The symposium is being organized by the Center's "Taiwan Democracy Project." It will feature participation from the Taiwan Foundation for Democracy, the National Endowment for Democracy, and other publicly funded as well as civil society efforts to assist democratic development internationally.
The symposium, which will be limited in size to facilitate extensive dialogue and exchange, has several purposes. One set of purposes is informational and analytical. We want to delineate and assess what new and smaller democracy promotion organizations are doing-and what they can do effectively-to support and advance democratic development around the world. To answer the latter question, we want to distill some of what the more established democracy assistance organizations have learned over the last two decades that can be of value in guiding the strategic thinking and organizational development of these new initiatives. How should such new and emerging foundations define their priorities, and what types of grants and activities are most likely to add value to existing efforts? What countries, sectors, and problems may provide, within each region, opportunities for new democracy assistance initiatives to leverage their limited resources into a higher impact?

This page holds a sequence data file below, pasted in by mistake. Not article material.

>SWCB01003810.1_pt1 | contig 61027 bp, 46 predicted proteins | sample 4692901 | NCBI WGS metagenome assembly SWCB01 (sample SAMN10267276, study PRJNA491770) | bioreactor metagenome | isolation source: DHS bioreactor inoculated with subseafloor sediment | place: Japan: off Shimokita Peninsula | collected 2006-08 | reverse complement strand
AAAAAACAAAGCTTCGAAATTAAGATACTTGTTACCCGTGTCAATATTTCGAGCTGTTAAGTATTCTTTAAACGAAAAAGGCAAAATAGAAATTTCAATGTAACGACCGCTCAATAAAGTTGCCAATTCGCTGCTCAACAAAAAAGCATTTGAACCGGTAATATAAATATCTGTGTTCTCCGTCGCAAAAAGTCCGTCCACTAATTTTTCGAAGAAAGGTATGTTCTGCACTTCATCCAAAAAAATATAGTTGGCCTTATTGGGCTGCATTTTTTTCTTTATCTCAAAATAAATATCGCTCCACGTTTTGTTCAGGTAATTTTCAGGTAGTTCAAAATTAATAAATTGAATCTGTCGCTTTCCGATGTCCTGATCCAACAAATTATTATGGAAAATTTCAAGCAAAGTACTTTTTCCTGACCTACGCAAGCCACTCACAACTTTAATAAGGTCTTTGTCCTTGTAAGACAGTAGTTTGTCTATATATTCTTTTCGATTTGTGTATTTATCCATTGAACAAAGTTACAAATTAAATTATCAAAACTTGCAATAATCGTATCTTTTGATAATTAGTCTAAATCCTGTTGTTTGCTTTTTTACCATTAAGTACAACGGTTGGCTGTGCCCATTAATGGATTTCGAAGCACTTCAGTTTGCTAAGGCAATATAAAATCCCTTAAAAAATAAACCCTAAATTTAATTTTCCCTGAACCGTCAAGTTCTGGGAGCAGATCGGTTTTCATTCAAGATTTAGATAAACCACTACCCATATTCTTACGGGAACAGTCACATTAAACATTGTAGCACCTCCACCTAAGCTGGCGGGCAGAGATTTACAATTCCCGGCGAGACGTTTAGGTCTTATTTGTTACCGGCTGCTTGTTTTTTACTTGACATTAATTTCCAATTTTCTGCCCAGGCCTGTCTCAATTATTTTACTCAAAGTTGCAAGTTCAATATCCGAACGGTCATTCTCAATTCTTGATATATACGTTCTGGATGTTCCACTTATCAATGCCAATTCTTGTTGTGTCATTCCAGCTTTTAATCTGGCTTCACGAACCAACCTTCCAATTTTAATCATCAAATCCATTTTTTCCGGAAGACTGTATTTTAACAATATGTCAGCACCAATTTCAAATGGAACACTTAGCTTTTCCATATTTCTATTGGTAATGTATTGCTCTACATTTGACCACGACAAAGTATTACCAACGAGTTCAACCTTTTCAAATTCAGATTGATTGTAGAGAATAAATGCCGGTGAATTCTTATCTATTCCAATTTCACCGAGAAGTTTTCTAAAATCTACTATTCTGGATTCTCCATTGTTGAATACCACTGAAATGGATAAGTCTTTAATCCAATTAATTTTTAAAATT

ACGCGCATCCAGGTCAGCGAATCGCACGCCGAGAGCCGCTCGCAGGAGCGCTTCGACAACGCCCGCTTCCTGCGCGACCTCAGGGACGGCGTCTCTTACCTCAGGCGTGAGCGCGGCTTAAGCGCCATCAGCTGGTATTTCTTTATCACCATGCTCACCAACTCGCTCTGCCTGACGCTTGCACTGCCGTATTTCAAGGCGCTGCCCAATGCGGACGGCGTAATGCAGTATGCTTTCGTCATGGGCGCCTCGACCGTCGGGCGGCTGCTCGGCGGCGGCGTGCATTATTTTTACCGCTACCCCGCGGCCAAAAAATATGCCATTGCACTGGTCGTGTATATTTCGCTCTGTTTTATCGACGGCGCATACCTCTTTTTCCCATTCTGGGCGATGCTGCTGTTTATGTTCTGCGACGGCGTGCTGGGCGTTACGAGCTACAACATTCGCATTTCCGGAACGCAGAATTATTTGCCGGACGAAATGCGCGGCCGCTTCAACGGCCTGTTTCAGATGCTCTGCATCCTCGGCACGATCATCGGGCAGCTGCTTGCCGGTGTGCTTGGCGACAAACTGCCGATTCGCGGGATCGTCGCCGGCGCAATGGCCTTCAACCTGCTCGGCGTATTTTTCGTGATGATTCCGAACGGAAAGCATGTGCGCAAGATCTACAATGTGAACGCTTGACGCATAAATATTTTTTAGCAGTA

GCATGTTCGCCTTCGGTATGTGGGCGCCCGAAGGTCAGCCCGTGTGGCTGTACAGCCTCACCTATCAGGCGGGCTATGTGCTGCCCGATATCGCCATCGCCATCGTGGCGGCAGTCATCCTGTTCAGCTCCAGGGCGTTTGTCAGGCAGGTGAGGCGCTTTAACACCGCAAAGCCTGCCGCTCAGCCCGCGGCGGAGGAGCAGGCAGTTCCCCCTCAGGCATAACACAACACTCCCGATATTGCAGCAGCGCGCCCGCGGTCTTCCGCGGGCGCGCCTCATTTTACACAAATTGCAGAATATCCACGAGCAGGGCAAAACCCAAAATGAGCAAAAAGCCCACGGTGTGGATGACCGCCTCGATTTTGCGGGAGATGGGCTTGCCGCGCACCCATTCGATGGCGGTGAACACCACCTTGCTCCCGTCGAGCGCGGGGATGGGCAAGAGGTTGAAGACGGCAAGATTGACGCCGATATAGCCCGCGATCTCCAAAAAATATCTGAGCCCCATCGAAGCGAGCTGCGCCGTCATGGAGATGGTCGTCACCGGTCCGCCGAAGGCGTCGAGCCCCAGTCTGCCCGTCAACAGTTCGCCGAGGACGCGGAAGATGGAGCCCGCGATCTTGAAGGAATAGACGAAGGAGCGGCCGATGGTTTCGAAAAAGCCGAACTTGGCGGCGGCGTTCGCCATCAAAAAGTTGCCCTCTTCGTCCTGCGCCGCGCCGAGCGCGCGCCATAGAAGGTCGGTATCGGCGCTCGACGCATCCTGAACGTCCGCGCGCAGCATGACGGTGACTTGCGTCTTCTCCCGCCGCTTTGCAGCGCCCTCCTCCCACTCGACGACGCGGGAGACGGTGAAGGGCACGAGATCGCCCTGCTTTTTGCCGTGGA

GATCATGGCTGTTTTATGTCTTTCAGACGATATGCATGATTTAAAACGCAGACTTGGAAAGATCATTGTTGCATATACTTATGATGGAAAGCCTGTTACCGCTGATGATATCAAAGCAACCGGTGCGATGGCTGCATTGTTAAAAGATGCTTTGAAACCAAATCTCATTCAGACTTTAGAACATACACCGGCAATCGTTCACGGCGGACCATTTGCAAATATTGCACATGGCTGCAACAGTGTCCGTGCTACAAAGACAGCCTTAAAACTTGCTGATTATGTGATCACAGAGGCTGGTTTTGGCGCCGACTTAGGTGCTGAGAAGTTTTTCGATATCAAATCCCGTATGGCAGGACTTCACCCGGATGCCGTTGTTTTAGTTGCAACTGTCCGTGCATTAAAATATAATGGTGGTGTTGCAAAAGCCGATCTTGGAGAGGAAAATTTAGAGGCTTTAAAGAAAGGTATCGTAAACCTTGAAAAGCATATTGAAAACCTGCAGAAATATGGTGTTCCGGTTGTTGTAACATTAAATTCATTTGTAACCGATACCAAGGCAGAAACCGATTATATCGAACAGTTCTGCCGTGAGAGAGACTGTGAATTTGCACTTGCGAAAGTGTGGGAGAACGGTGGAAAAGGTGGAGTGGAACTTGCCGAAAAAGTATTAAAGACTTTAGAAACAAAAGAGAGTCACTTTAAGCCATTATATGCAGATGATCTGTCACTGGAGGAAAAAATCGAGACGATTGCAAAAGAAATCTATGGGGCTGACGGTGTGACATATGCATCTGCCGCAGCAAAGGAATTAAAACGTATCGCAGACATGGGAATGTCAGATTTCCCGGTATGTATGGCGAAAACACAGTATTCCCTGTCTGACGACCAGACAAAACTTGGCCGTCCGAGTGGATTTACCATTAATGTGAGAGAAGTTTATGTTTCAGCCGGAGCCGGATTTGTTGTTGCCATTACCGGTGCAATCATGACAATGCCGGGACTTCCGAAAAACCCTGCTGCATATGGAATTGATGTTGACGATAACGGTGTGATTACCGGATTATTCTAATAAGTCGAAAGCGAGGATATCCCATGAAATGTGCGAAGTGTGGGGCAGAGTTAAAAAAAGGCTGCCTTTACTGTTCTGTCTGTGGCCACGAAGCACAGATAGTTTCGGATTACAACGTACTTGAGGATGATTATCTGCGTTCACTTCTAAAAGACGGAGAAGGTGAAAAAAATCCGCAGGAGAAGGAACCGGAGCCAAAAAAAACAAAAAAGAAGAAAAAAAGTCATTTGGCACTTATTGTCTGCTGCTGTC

Second, we would like to promote, in a modest and limited way, some interaction between academic studies of democratic development and the practical efforts to assist it. The Center on Democracy, Development and the Rule of Law has embarked upon a very ambitious study of how international influences affect democratic transitions and consolidation, and we would hope to inject some of what we are learning into the discussions-and most of all, to benefit from them.
Third, we want the workshop to be practically useful to the participants. We want to explore the possibilities for cooperation and joint effort among democracy promotion efforts, small and large, new and old. How can such newer and smaller initiatives acquire the information necessary to identify and evaluate potential projects and grantees? What opportunities may exist for sharing information about potential recipients of assistance? What other forms of exchange and interaction could help new and small assistance efforts to leverage their limited resources? How can the established democracy promotion organizations benefit from some of the "ground truth" that new initiatives may accumulate and the new methods that they may develop in their work?
DAY I: Thursday May 31
Morning Session (8:30 am - 12:30 am):
Panel 1: Established Efforts to Promote Democracy: Evolution of Strategy, Priorities, and Programs
Panel 2: New Efforts to Promote Democracy--Asia
Afternoon Session (1:30 pm - 4:45 pm):
Panel 3: New Efforts to Promote Democracy--Eastern Europe
Panel 4: New Efforts to Promote Democracy--Africa
DAY II: Friday June 1
Morning Session (9:00 am - 12:15 pm):
Panel 5: Starting New Democracy Foundations
Panel 6: What Kind of Assistance Do New and Struggling Democracies Need?
Afternoon Session (1:15 pm - 3:00 pm):
Round Table Discussion: How to Measure Success?